The Just Beyond asks what has always seemed to me a natural question, deceptively hard to answer. If there really is an afterlife and you're fortunate enough to get there...what are you going to do?
The question is probed at greater length if not more eloquently in the book, but to boil the problem down, it goes something like this. When you think about it, everything we do in this mortal life is bound up with our physical bodies. Note, I didn't say everything we care about, I said everything we do. I can think of plenty of moral and artistic values we care about that seem primarily spiritual. Back to that in a moment, but to finish the first point. Suppose, as most believers do, that in the afterlife the body and its requirements are transcended. No more pain, no more injury, no more disease, no more fatigue, et cetera. Having surpassed the physical, there's no need or reason to eat or drink, or sleep, or arrange for shelter, or have sex. Presumably no babies are born in the afterlife, so that last is doubly useless. (Is that really an afterlife I want to live in? I'm not so sure. lol)
You don't need money, because you don't need anything at all just to survive, so you surely wouldn't work at anything you didn't find worthy on its own merits. But would you even do the worthy things? For a while, sure, assuming you could; maybe for a very long time. If you've always loved skiing, maybe you climb the highest mountain and schuss down it one zillion times. No lift needed, you wouldn't get tired and you'll never run out of time. But what's the cutoff point? At a zillion and one, have you finally done down every possible path, had every possible experience, maybe had each of them a thousand times, or a million...does the compulsion to do this at some point stop? The same is true of any activity. How many songs can you write or paintings can you make before you're out of ideas or enthusiasm or both, a billion? A trillion?
And what are you going to paint or sing about? If the Earth is behind us, the sick are made well, there's no more poverty, war, hard luck, or romances gone bad, what's your material? Even if you have an answer, how long can you stretch it out? A billion years is a very long time--almost twenty times as long as it's been since the dinosaurs went extinct--but compared ti Eternity it's not even a nit.
Most people when they think of afterlife envision themselves communing with loved ones or acquaintances long lost. That is a terribly noble and worthy picture. But think about it. After a while, and I mean a long, long period of doing that...what are you going to talk about? There won't be any family secrets or celebrity scandals. There won't be any politics or issues of general concern. There won't be any news, either about the world or about you and your loved ones; given enough time, everything that can be said will have been, and there's no more coming. No marriages or births or deaths or misfortunes or runs of increble luck. All that stuff arises from the mortal human condition.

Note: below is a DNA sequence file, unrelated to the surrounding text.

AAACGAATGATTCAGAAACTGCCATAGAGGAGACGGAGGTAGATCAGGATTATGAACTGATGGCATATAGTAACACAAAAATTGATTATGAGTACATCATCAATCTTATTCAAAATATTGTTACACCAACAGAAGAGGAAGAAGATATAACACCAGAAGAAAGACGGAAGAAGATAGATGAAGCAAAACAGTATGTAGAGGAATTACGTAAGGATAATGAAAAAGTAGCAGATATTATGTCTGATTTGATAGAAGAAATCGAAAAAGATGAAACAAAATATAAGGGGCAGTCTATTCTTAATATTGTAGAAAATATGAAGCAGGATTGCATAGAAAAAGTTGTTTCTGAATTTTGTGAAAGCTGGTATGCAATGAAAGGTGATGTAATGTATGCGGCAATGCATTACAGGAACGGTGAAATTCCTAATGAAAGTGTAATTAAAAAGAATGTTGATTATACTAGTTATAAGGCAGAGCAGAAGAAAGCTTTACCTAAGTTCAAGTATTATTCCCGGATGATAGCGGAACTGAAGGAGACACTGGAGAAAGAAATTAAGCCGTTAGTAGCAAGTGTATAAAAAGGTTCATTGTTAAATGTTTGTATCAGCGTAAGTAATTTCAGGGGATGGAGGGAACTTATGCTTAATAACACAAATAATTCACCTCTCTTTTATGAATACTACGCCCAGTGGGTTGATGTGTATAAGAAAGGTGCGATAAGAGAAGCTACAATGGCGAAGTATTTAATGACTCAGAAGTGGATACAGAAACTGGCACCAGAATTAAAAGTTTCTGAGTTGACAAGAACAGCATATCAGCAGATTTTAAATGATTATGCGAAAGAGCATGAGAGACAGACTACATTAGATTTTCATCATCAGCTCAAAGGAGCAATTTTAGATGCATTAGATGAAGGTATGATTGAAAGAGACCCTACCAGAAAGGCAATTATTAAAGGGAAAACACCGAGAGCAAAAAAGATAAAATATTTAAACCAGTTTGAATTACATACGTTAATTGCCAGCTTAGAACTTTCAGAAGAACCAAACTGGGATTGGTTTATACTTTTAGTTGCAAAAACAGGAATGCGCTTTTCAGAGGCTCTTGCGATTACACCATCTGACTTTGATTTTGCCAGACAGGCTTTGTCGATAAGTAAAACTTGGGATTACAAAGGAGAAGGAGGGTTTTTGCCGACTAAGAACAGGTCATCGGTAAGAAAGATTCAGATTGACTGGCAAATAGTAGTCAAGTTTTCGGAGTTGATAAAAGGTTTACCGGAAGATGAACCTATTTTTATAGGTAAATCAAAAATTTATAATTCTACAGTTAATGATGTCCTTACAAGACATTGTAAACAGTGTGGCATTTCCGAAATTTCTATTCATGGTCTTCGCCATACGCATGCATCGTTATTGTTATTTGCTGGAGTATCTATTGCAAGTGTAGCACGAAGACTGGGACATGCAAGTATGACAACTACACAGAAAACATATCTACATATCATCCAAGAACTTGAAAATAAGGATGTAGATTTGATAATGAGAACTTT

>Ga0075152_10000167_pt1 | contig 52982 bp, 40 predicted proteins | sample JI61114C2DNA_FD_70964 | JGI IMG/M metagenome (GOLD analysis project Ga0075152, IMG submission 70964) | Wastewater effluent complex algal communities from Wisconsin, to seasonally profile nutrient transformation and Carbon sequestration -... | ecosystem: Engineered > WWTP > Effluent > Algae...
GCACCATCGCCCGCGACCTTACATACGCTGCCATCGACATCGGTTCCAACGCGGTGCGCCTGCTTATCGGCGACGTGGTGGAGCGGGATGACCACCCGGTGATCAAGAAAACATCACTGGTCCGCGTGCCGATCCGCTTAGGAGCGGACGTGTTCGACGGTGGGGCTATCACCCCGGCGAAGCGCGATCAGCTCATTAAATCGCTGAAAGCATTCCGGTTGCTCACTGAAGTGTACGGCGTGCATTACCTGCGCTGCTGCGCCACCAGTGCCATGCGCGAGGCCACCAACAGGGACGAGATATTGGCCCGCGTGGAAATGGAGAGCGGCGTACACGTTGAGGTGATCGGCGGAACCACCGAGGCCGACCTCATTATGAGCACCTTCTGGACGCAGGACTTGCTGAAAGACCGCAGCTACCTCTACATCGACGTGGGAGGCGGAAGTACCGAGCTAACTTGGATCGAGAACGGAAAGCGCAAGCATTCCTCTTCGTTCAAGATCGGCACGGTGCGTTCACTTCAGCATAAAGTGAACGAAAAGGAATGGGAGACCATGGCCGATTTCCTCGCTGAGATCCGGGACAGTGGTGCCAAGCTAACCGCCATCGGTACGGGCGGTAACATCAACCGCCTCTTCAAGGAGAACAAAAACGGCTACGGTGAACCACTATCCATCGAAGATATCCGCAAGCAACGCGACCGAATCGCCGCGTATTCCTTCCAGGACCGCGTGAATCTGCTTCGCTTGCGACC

I know people who imagine themselves just standing in the Heavenly pews singing praises to God as their afterlife activity. I'm not going to argue with that, it sounds nice, wholesome, worthwhile, enchanting, and probably well-advised. :) But the same analysis applies even there. Are you going to do nothing but sing in church for all eternity? Is that really what your whole existence was all about?
The Just Beyond begins to answer this question, and the trilogy when complete will give the most logical and satisfying answer I've been able to work out--and I've given this a lot of thought. :). Even so, I've been harboring a terrible secret. Because I realized somewhere along the way that my answer, as reasonable and carefully constructed as it was, ultimately fell to the same criticism I've outlined above. My scenario works for a long time, a very long time, and explains everything from the purpose of mortal life to the ultimate fate of good and evil...but then, after all that has been said and done, philisophized about and settled...in comes Eternity again. And it's just about impossible to think up a scenario that truly conquers ALL time.